The oil on canvas painting is a depiction of the disturbing moment during the Twin Towers attack on 11 September 2001. It shows the moment when the second passenger jet flew into the building and consumed it in a fireball. The painting is the size of the small TV screens that people were glued to on that fateful day. Symbolically, the image looks blurry and significantly interrupted, almost swiped away by paint. Therefore, recognizing the impossibility of comprehending the magnitude of the eventuality.

Artwork: Shibboleth

Artist: Doris Salcedo

Year: 2007

The medium-size digital photograph depicts the Turbine Hall of Tate Modern, London. It reveals a long narrow crack running along its floor. It zigzags down the ramp like a canyon or the remains of an earthquake. According to the Colombian artist, the artwork represents the borders, the experiences of segregation, racial hatred, and the experience of the immigrants. Further, the artwork depicts the knowledge of a Third World person who migrates to the heart of Europe, and the experience of marginalization that they endure.

Artwork: CabretCrusades

Artist: Wael Shawky

Year: 2015

The provocative work of art by the Egyptian artist Wael Shawky explores the complexities of the national, religious, and then artistic identity. He does so by use of the three-part film and performance, in which he restages the medieval upheaval between the members of the Muslim and Christian communities. He employs a cast of exquisitely crafted marionettes and a score that was derived from the Shia lamentation criers and the traditional Bahraini pearl fishing songs.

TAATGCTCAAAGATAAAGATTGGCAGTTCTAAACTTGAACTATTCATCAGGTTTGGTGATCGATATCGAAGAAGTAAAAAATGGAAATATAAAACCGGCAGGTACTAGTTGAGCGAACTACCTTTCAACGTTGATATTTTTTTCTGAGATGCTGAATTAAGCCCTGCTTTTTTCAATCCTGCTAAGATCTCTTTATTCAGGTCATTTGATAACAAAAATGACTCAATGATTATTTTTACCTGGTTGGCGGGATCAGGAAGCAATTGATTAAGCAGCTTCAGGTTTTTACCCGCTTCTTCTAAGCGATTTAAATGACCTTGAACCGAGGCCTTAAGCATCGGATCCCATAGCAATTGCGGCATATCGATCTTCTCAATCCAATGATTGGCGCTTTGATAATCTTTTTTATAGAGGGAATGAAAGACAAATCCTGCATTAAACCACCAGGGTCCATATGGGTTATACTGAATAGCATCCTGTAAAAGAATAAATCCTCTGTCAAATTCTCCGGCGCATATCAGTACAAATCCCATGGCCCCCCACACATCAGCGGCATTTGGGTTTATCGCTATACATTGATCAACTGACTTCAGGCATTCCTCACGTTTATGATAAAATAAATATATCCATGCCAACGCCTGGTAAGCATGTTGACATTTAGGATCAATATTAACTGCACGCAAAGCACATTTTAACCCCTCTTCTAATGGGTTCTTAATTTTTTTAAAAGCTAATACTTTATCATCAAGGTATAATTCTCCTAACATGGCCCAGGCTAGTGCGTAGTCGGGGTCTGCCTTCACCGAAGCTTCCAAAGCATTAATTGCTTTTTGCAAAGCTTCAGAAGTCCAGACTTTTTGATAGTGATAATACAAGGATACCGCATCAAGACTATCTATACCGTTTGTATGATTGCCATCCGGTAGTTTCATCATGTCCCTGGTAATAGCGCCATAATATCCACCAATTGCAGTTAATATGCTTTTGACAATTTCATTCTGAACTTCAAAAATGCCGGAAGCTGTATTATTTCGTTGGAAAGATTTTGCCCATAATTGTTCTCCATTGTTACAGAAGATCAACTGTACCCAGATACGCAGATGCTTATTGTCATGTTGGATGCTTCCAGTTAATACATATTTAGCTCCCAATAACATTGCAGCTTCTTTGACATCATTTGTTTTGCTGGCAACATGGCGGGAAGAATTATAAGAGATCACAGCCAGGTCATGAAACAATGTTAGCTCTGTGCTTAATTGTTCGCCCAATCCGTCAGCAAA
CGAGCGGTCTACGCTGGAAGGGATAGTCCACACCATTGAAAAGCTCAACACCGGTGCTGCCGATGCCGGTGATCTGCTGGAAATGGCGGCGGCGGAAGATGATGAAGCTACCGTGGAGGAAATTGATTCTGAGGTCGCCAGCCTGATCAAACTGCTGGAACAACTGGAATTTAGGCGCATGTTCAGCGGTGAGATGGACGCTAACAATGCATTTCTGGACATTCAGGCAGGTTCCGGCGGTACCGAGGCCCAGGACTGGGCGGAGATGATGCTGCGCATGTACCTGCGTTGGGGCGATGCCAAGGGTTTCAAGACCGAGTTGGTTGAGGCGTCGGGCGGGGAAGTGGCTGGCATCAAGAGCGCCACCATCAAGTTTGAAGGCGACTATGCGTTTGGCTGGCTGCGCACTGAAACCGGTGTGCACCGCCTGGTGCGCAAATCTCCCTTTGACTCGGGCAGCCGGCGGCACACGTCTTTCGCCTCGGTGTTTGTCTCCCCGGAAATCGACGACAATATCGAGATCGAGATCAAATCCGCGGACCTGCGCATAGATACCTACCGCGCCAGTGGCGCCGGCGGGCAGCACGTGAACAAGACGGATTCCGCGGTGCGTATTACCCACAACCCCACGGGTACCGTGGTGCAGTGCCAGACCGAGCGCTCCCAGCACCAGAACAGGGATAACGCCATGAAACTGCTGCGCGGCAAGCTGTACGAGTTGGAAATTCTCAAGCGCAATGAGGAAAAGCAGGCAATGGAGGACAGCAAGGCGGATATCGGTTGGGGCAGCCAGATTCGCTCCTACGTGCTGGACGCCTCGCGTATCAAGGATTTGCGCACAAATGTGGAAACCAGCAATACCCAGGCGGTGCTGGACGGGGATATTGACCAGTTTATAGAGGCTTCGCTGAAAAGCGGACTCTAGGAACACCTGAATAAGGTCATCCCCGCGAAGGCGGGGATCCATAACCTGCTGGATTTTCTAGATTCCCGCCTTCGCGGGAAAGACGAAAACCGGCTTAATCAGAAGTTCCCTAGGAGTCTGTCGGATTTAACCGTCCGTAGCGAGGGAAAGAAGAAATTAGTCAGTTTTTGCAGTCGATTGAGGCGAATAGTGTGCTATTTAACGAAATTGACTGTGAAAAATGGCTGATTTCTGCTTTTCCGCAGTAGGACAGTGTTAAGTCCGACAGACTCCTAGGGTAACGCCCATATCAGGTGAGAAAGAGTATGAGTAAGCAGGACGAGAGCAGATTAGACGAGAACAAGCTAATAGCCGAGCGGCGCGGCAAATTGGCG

The significant work of art blends the film, theatre, literature, and music, and also adds a deep sense of historical touch to it. It goes beyond a simple retelling of the historical narrative to incorporate an ancient script to the imaginative world of marionettes. The resultant creation is the piece of art that WaelShawky describes as a surreal and mythical atmosphere that blends drama and cynicism.

Artwork: This Variation

Artist: Tino Sehgal

Year: 2012

“This Variation” is one of TinoSehgal’s most extensive and intricate works of art. The piece of art was performed in the dark in 2015at the Stedelijk. As an artist, he believes that artwork is a live encounter between the artwork and the viewer. Sehgal’s performance was one of the viewer’s favorite works of art during the year-long retrospective in 2015.

The work takes place in a dark room where the interpreters perform the work and plunge themselves into an ever-changing and also astonishingly beautiful landscape. The performance is magical as it impacts the alertness of the audience and human senses. This is demonstrated through the varying form and shifting of focus while watching the performance. The audience feels transformed into real actors on stage as opposed to mere viewers. It is this transformative and transporting element of the artwork that has made it popular among many.

Final Word: Notable Mentions

These are just but a few outstanding pieces of the 21st century. There are undoubtedly other jaw-dropping masterpieces made in the 21st century like:

·      Immersive Installations by Yayoi Kusama

  • Repurposed bicycle chain sculptures by Korean artist Young-Deok Seo
  • Immersive large-scale light-based installation by British artist Bruce Munro
  • Anamorphic art by Swiss artist Felice Varini